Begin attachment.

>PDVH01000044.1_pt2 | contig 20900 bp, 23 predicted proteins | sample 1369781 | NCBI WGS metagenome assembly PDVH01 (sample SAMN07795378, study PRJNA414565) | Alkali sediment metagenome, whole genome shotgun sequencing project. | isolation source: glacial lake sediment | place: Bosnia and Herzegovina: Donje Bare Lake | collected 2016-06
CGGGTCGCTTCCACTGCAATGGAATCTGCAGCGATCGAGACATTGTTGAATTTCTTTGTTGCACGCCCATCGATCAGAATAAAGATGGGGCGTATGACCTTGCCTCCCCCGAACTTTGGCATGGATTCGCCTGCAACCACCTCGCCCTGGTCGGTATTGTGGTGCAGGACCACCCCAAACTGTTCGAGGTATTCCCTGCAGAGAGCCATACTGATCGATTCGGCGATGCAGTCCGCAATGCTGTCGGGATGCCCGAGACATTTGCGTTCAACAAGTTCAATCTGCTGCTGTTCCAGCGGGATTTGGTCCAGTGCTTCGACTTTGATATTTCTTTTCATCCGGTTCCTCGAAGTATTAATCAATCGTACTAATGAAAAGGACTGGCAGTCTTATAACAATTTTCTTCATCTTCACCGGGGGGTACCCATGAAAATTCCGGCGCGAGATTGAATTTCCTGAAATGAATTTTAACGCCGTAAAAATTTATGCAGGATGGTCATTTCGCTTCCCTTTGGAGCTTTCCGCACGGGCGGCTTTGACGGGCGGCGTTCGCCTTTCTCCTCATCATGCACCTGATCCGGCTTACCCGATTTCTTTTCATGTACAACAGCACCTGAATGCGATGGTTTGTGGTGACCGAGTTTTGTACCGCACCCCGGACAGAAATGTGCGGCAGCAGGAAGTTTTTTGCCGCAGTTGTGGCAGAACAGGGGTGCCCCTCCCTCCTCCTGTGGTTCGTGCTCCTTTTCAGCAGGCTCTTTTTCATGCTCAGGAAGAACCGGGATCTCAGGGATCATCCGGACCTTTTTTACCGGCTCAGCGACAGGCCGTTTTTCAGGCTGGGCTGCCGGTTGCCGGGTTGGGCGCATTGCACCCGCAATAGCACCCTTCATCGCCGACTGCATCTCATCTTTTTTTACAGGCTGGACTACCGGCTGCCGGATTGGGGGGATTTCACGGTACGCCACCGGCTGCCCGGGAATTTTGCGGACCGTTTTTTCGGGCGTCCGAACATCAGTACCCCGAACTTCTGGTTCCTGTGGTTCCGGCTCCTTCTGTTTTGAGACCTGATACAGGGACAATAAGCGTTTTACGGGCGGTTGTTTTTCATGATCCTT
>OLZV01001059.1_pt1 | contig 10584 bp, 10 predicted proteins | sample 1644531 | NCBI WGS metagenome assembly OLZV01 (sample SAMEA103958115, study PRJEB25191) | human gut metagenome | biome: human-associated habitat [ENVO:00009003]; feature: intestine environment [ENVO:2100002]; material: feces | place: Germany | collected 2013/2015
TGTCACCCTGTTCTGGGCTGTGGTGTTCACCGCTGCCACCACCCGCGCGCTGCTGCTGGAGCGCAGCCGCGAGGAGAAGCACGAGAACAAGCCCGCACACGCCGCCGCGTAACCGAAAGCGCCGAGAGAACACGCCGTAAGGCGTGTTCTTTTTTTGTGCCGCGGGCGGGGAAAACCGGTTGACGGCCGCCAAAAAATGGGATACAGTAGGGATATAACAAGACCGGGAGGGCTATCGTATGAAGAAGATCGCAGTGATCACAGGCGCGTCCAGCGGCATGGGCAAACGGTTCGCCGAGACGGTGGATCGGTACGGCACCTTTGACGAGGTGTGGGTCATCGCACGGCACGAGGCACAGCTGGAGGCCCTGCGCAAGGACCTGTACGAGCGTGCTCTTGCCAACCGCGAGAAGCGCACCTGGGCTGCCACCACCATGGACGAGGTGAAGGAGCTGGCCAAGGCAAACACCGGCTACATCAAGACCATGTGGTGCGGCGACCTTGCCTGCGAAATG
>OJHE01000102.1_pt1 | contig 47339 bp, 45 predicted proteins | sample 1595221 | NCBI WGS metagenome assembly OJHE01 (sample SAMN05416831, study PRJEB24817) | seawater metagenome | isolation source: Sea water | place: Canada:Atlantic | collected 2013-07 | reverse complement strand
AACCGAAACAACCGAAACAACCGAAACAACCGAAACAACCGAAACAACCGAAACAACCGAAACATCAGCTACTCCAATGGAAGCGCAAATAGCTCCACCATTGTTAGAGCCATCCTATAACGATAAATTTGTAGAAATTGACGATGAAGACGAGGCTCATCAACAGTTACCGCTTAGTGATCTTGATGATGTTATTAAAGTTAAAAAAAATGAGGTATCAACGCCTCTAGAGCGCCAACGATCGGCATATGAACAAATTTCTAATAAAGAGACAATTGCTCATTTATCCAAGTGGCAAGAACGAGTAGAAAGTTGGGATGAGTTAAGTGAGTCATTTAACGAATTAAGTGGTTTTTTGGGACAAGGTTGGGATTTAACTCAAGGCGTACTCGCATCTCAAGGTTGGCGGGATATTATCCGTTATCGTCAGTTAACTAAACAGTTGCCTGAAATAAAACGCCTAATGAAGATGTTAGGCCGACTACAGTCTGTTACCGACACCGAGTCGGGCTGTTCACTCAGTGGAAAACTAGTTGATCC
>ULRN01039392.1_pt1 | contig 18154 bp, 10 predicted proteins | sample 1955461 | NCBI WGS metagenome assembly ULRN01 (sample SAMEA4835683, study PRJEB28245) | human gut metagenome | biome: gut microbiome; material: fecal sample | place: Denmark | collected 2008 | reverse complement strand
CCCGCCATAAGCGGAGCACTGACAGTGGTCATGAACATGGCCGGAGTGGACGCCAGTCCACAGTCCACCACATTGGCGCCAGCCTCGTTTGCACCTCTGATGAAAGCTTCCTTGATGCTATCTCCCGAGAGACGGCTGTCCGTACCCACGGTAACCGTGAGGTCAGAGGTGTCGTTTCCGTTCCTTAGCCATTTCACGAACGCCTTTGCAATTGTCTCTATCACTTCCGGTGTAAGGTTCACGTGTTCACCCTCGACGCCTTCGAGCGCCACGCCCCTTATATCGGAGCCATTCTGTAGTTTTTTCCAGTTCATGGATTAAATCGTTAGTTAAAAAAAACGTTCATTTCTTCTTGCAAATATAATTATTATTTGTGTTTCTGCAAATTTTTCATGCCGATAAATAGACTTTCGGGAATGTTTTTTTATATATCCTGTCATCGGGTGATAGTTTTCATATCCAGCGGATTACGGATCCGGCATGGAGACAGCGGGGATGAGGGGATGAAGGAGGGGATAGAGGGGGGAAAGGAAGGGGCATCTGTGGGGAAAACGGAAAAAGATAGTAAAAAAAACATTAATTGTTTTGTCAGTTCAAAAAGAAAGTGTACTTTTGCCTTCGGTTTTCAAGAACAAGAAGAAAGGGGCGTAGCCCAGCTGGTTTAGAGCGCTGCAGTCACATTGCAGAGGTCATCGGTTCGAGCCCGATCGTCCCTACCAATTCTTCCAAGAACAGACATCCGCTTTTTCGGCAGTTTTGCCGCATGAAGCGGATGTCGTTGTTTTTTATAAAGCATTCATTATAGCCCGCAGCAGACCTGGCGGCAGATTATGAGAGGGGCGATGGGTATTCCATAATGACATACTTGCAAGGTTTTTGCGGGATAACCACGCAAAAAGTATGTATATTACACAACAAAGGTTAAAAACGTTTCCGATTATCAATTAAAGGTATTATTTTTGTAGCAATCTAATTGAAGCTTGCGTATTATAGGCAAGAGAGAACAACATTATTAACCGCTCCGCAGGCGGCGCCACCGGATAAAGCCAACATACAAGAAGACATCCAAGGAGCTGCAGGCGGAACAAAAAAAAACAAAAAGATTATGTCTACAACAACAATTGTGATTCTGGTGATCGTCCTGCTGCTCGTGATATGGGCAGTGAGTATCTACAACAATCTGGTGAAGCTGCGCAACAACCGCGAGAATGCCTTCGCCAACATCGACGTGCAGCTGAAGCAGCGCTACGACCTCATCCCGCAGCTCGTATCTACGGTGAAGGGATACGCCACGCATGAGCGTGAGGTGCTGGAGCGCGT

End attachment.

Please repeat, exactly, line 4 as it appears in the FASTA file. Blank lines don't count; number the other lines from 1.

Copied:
TGTCACCCTGTTCTGGGCTGTGGTGTTCACCGCTGCCACCACCCGCGCGCTGCTGCTGGAGCGCAGCCGCGAGGAGAAGCACGAGAACAAGCCCGCACACGCCGCCGCGTAACCGAAAGCGCCGAGAGAACACGCCGTAAGGCGTGTTCTTTTTTTGTGCCGCGGGCGGGGAAAACCGGTTGACGGCCGCCAAAAAATGGGATACAGTAGGGATATAACAAGACCGGGAGGGCTATCGTATGAAGAAGATCGCAGTGATCACAGGCGCGTCCAGCGGCATGGGCAAACGGTTCGCCGAGACGGTGGATCGGTACGGCACCTTTGACGAGGTGTGGGTCATCGCACGGCACGAGGCACAGCTGGAGGCCCTGCGCAAGGACCTGTACGAGCGTGCTCTTGCCAACCGCGAGAAGCGCACCTGGGCTGCCACCACCATGGACGAGGTGAAGGAGCTGGCCAAGGCAAACACCGGCTACATCAAGACCATGTGGTGCGGCGACCTTGCCTGCGAAATG